Researchers at The University Nottingham have been awarded funding to find out why so many professional footballers develop osteoarthritis.
The five-year study, the first of its kind, aims to establish how common the condition is among ex-players compared to the general population. It is being supported by the national charity Arthritis Research UK.
The findings could have implications far beyond the world of professional football and lead to greater awareness of how to avoid and prevent injuries for people who play sport at whatever level.
The study, Osteoarthritis Risk of Professional Footballers, is one of the biggest projects being carried out by a team at the Arthritis Research UK
Centre for Sport, Exercise and Osteoarthritis at the University. It is part funded by FIFA
, Spire Healthcare
and footballers’ charity Xpro
, and supported by the FA
Intensity of the sport
“Professional footballers appear especially prone to arthritis due to the intensity of the sport they play and the injuries sustained during their playing careers,” explains Dr Fernandes.
“They seem more likely to develop early onset osteoarthritis of their knee joints, for example. The results of our study will establish the prevalence of osteoarthritis among professional footballers compared to the normal male population and hopefully identify the specific risk factors for knee osteoarthritis in footballers.”
The study has the backing of Sir Trevor Brooking, who says: “A few years ago I had a knee replacement for my left knee and have benefited enormously from that successful operation in my daily work commitments. There’s very little research on this important topic, and the study will be of immense benefit to the current football community, and will help to direct the game for future generations of footballers.”
As part of the first phase of the study, the research team will work with football associations to recruit at least 18,000 ex-professional footballers over the age of 40 and ask them to fill in a questionnaire.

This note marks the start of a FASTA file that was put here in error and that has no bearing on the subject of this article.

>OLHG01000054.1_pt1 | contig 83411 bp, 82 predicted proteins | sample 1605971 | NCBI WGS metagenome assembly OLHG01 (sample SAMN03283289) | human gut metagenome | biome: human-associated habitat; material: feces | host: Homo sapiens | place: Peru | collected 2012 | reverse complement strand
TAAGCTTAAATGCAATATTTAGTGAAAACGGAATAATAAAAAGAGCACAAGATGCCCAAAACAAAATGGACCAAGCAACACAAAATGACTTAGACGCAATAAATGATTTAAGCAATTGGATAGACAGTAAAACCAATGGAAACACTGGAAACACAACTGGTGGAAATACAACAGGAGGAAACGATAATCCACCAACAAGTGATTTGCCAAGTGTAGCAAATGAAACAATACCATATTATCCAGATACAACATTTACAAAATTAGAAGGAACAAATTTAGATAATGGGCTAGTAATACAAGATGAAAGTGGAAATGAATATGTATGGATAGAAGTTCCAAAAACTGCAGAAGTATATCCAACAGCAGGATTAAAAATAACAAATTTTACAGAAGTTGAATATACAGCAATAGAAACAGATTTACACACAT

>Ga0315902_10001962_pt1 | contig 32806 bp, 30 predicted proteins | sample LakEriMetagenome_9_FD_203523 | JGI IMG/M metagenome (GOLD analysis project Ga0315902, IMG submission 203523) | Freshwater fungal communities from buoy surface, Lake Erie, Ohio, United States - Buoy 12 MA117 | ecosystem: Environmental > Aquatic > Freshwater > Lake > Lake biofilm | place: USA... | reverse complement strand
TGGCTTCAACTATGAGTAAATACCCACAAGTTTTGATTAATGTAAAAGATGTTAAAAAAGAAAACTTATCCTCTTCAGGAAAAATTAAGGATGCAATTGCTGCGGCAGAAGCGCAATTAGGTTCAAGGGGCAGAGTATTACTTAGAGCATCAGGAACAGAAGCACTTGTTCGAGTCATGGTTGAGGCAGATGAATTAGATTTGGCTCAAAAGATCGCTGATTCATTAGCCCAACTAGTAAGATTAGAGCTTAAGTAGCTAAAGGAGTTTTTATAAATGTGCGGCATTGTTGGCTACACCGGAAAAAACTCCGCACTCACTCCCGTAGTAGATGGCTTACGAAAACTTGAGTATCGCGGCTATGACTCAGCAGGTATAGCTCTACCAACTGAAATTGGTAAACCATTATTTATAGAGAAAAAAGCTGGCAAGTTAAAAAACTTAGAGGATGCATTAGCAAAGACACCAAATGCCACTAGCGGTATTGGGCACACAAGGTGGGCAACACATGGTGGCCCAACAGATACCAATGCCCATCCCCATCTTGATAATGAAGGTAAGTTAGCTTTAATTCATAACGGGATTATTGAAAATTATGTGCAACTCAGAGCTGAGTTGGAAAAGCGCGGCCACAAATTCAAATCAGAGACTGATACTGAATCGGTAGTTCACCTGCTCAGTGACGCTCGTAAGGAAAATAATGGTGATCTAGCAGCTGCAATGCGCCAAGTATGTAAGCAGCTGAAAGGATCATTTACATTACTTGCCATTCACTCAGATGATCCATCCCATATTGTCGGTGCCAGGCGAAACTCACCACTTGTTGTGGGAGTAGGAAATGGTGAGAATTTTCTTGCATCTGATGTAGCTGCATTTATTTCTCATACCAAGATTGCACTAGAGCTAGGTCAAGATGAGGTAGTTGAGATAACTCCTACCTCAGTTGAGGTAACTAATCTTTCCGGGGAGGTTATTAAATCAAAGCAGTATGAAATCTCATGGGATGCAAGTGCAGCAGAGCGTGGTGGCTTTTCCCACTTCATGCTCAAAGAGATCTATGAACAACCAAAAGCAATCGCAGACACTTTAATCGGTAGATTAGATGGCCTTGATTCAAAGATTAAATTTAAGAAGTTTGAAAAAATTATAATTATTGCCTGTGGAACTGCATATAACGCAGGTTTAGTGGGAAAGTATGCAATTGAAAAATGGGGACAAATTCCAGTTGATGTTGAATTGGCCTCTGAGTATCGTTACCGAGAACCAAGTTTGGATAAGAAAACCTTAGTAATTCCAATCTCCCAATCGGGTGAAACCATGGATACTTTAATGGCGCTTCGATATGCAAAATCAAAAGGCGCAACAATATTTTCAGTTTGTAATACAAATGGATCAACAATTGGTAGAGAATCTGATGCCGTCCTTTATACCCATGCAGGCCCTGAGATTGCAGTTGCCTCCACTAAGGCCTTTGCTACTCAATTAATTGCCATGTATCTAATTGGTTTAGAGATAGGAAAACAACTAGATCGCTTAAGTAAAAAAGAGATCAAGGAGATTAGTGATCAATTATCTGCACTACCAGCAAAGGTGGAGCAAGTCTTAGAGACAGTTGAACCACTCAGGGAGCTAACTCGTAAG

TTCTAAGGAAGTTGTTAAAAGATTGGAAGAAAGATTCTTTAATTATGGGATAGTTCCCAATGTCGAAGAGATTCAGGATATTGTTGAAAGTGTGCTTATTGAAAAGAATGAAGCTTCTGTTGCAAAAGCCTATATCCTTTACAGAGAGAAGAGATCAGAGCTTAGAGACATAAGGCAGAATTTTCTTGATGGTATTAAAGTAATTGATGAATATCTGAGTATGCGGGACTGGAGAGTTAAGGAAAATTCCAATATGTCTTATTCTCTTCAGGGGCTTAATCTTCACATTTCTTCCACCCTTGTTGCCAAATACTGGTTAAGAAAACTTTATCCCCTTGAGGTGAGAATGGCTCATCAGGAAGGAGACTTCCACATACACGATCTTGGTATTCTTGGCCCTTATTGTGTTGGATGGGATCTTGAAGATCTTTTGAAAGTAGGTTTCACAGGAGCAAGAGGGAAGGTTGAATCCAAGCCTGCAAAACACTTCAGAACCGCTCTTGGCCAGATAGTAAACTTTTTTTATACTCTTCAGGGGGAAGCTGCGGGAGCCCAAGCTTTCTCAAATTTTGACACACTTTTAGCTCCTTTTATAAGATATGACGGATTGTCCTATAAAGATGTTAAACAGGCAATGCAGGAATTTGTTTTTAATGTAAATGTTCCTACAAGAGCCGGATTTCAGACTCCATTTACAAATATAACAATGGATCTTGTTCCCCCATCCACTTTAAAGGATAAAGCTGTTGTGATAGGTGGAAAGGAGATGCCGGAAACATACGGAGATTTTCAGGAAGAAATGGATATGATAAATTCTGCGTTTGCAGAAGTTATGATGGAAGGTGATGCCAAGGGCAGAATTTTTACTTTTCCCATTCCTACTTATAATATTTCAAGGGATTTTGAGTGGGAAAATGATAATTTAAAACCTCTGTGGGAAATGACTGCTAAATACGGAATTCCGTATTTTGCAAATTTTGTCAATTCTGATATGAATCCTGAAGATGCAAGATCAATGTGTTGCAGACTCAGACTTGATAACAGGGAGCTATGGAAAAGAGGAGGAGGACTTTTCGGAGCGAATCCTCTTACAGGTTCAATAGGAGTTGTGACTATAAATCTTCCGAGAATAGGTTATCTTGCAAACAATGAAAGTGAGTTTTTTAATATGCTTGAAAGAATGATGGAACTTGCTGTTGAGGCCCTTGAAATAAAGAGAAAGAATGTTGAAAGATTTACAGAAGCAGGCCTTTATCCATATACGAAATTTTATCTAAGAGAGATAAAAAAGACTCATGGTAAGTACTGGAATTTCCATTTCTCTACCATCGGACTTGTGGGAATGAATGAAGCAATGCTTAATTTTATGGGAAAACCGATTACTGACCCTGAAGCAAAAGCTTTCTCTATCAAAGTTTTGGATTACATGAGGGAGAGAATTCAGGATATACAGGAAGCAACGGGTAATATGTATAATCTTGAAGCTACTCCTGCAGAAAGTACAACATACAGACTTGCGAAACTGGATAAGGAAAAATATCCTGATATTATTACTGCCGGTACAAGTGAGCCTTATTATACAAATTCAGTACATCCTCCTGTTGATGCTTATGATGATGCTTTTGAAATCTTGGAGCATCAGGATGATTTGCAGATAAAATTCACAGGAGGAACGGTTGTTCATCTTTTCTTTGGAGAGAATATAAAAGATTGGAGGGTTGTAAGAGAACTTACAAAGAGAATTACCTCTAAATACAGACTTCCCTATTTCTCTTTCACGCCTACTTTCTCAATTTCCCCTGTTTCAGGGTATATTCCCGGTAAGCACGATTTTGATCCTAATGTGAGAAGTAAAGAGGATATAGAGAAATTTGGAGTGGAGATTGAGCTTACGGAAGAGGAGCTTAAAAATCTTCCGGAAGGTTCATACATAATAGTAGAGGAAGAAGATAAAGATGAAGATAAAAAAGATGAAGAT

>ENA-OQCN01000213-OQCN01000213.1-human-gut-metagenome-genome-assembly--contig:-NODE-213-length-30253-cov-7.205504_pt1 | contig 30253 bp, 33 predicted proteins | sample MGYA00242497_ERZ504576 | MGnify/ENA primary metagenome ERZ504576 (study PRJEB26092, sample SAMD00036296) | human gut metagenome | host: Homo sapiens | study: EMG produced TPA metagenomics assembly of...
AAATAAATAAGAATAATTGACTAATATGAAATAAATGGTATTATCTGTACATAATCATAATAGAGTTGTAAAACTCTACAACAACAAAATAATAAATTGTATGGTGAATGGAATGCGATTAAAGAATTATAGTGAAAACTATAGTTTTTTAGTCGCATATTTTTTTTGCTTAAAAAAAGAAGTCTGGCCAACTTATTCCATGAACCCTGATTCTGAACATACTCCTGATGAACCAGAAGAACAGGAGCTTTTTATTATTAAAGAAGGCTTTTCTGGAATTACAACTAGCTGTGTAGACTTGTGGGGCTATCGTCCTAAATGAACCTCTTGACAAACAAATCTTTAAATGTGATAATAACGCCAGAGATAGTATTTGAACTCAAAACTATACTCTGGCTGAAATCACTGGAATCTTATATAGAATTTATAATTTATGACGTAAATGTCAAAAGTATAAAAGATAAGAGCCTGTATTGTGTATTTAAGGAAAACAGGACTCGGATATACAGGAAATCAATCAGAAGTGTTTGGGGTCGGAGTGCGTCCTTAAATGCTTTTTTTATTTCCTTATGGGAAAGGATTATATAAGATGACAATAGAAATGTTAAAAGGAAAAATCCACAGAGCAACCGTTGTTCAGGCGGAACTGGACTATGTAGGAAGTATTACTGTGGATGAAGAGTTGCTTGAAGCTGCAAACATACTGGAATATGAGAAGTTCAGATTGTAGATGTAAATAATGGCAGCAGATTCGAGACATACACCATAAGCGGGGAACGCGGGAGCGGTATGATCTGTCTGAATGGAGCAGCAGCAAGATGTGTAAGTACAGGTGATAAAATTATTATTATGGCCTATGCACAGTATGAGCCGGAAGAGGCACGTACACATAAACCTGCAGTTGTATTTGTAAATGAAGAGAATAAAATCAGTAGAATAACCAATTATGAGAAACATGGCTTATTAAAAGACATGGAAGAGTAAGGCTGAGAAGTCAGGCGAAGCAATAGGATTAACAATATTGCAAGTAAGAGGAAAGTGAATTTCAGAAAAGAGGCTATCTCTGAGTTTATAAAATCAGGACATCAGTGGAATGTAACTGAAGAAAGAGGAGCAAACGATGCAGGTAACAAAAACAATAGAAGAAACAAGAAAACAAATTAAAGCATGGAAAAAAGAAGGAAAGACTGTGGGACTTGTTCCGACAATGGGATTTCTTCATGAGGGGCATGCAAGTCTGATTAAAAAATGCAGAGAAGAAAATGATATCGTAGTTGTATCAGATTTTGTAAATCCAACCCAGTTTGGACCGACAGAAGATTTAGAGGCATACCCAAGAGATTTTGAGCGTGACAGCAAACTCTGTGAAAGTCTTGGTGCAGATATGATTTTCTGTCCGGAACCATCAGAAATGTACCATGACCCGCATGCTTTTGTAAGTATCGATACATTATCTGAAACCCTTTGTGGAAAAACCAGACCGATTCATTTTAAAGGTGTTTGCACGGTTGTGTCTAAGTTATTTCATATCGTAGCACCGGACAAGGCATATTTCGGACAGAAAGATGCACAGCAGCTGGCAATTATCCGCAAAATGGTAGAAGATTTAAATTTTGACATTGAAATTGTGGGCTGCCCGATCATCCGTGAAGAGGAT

Impact on training
Questions will include how many games they played, how many hours they spent training, how long they played and at what level, whether they were injured, and whether they now have osteoarthritis and so on, enabling researchers to build up a detailed picture of their playing careers.
In the second phase of the study, 900 of the players who responded to the questionnaire will then have their knees x-rayed by Spire Healthcare’s research arm, Spire Perform, based at FA headquarters at St George’s Park, which will provide evidence of structural changes in their knees. This information will be mapped against the self-reported pain in the questionnaires.
The results of the questionnaires and the x-rays will then be compared against a control arm of 500 men recruited from the general population of Nottingham.
As well as having an impact on the way that footballers train, practise and play, the results will throw new light on training regimes and attitudes to fitness in the world of professional football, and how they have changed over the past 20 or so years.
After ageing and obesity, injury to a joint is the third major risk factor for developing osteoarthritis, which is the main reason for replacing a worn-out joint. Osteoarthritis is a major cause of disability, affecting more than eight million people in the UK, and leading to joint pain and stiffness.
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Notes to editors: The University of Nottinghamhas 43,000 students and is ‘the nearest Britain has to a truly global university, with campuses in China and Malaysia modelled on a headquarters that is among the most attractive in Britain’ (Times Good University Guide 2014). It is also the most popular university among graduate employers, the world’s greenest university, and winner of the Times Higher Education Award for ‘Outstanding Contribution to Sustainable Development’. It is ranked in the World's Top 75 universities by the QS World University Rankings.
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